Born in Chicago, she belonged to St. Timothy Parish and St. Francis Xavier Parish, Wilmette, before graduating from St. Scholastica High School in 1948. After one year at St. Teresa’s College in Winona, Minnesota, she entered the Benedictine Sisters of Chicago in 1949. She professed first vows in 1951 and perpetual vows in 1954.
Sister Mary Frances taught in schools in the Diocese of Pueblo, Colorado and in the Archdiocese of Chicago including Queen of All Saints; Mother of God, Waukegan; St. Hilary; St. Lambert, Skokie; and St. Scholastica High School. She was principal of St. John Nepomucene and St. Lambert, Skokie.
She supervised the food service at St. Scholastica Monastery and was treasurer and business manager for St. Scholastica monastery and high school. She had served as teacher and finance officer of the British Infant School, Skokie, since the 1990s.
Deacon Donald J. Wehling, 86, died June 25. He was ordained in 1987 and served at St. Hilary and then St. Padre Pio Parish.
He also served as a hospital chaplain at Holy Family Health Center, Holy Family Hospital, Condell Medical Center, St. Francis Hospital, and chaplain for the St. Jude Society. He was also a fourth-degree Knight of Columbus.
He is survived by his wife of 64 years, Maryl; his children Virginia Stangeland, Lynne Wehling-Fester, Donna Pannke, Andrew Wehling, Barbara Lowery and Stephen Wehling; 16 grandchildren; nine great-grandchildren; and his sister, Patricia Medley.
Adrian Dominican Sister Maureen (Marie Timothy) Fay, 87, died May 27 in Adrian, Michigan.
Born in Chicago, she graduated from Visitation High School. She was in the 68th year of her religious life.
She ministered elementary, secondary and college education in Illinois and Michigan.
In the Archdiocese of Chicago, she was director of evaluations at DePaul University (1974-1975) and dean of continuing education (1975-1979) and dean of graduate studies (1979-1983) at Saint Xavier College.
Precious Blood Father Robert Schreiter, 73, a member of the faculty of Catholic Theological Union in Chicago since 1974, died June 1 at his home in Chicago.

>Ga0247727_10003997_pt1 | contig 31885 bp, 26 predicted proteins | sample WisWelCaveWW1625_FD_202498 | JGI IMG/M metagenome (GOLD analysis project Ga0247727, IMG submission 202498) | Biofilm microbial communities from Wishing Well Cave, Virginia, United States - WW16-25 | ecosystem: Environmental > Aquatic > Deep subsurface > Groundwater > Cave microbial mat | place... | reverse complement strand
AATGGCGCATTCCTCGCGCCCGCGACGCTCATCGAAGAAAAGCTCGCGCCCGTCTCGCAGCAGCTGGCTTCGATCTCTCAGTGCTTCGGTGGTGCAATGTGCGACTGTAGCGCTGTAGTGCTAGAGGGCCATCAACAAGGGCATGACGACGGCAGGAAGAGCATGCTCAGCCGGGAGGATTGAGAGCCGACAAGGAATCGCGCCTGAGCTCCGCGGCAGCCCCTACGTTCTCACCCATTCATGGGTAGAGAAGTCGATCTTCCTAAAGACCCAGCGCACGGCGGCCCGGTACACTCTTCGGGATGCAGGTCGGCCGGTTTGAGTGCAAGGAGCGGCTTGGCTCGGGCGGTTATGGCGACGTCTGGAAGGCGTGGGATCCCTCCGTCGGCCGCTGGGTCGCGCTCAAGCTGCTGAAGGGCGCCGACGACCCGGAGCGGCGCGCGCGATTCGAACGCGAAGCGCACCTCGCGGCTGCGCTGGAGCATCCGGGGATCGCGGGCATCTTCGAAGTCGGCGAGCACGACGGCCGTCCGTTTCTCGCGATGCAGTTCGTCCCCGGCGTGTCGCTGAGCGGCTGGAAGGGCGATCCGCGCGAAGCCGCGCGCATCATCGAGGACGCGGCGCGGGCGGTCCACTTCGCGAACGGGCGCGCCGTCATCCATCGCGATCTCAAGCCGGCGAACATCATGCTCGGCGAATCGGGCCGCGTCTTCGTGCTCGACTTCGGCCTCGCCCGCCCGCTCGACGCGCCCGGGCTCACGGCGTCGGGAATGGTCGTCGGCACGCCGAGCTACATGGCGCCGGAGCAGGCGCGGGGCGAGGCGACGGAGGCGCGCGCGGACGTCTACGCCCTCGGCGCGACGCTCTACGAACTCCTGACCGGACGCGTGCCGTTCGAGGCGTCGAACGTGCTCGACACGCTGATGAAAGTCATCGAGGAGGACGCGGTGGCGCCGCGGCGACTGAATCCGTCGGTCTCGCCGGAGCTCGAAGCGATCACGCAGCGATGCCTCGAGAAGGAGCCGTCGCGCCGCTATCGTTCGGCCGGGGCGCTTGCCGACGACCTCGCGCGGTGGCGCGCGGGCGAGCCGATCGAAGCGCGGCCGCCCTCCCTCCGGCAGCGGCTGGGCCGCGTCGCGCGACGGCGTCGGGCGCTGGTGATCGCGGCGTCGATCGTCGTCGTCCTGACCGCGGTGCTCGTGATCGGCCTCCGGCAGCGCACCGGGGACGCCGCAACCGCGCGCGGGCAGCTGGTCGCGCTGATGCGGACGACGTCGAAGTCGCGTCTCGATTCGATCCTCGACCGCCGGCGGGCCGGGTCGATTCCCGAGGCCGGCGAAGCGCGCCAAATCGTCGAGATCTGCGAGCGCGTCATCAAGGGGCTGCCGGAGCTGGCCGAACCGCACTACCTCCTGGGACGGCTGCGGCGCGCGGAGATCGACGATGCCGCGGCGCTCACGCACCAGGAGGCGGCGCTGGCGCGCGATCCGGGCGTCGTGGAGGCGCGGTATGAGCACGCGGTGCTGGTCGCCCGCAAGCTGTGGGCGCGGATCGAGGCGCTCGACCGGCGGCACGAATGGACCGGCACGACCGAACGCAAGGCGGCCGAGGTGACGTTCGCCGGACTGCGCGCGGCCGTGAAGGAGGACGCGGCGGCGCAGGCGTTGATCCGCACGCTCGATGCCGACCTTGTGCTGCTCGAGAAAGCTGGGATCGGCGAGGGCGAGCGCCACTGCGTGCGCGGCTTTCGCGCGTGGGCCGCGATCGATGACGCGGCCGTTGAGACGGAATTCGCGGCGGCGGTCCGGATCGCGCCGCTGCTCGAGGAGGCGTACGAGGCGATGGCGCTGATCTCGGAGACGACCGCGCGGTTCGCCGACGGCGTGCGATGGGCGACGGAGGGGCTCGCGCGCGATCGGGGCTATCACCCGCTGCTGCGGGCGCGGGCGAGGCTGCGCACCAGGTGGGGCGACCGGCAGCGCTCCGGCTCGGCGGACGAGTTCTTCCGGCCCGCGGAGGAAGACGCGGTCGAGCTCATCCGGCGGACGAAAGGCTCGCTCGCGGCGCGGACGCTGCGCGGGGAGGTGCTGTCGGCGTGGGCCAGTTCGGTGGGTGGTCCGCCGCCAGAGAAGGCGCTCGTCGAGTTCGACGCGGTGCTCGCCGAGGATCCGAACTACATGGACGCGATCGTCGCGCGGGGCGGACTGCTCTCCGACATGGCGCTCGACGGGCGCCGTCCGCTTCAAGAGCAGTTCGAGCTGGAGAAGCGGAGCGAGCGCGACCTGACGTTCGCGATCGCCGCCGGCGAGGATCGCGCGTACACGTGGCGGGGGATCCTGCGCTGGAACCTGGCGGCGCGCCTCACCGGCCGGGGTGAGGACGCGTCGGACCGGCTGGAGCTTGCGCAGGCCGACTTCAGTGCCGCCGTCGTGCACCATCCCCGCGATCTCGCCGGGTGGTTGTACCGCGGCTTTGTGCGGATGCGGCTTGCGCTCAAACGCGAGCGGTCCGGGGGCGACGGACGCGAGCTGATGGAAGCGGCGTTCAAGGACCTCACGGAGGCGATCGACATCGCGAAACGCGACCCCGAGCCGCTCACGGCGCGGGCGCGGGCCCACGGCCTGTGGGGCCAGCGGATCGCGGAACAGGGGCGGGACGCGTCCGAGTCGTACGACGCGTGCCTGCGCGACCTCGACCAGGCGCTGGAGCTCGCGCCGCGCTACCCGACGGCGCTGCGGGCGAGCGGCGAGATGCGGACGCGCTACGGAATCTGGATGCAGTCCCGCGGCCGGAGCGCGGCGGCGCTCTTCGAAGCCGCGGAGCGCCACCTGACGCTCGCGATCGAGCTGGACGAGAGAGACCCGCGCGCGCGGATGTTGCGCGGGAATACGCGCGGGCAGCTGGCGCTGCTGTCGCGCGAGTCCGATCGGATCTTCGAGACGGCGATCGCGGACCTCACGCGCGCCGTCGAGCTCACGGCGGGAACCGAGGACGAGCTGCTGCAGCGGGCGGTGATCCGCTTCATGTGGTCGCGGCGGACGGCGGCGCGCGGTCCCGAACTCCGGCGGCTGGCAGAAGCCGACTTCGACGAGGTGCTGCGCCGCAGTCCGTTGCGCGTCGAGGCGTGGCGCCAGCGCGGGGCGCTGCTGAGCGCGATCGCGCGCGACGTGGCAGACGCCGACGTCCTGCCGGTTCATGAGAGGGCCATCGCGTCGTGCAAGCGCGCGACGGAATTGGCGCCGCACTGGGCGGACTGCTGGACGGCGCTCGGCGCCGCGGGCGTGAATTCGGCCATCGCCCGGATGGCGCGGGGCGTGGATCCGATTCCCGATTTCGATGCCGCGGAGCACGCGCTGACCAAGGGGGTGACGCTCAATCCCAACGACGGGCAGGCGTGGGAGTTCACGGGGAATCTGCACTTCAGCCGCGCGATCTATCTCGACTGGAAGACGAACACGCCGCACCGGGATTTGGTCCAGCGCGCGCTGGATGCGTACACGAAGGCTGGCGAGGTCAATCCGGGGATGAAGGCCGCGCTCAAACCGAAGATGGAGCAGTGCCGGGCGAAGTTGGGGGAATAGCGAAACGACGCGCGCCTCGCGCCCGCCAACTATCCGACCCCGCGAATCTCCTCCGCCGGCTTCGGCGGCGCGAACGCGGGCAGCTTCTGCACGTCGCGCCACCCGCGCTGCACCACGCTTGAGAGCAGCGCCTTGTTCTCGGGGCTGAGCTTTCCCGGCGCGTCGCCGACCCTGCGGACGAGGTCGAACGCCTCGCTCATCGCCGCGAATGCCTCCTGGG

“The CTU community grieves profoundly the loss of our longtime colleague,” said Dominican Sister Barbara Reid, president of CTU. “His outstanding contributions are too numerous to list. His work on reconciliation, in particular, was unparalleled, both in his international accompaniment of church leaders in peace building and in teaching standing-room-only crowds of students every year.”
During his years at Catholic Theological Union, he spent nine years as vice president and academic dean (1977-1986) and was instrumental in founding its doctor of ministry program, Reid said. He was also the founding director of CTU’s Bernardin Center, which focuses on reconciliation and peacemaking, interreligious dialogue, leadership development for the Catholic Church, the consistent ethic of life and the search for common ground in the church and the world.
Born in Nebraska, he entered the Missionaries of the Most Precious Blood of Our Lord Jesus Christ in 1961. He earned his doctorate in theology from the University of Nijmegen in the Netherlands and was ordained a priest in 1975.
Immediately after his ordination, he joined the faculty at Catholic Theological Union. He remained on the faculty until May of this year, when he retired and was named professor emeritus.
Father Schreiter also was active in the leadership of his religious congregation, serving on its senate, as its vice provincial director and on the general council of the worldwide congregation. He also served as formation director, guiding candidates toward ordination as a priest or profession as a religious brother.
He is survived by two sisters, Mary Liesemeyer and Jean Taylor, and three brothers, Thomas, James and John Schreiter.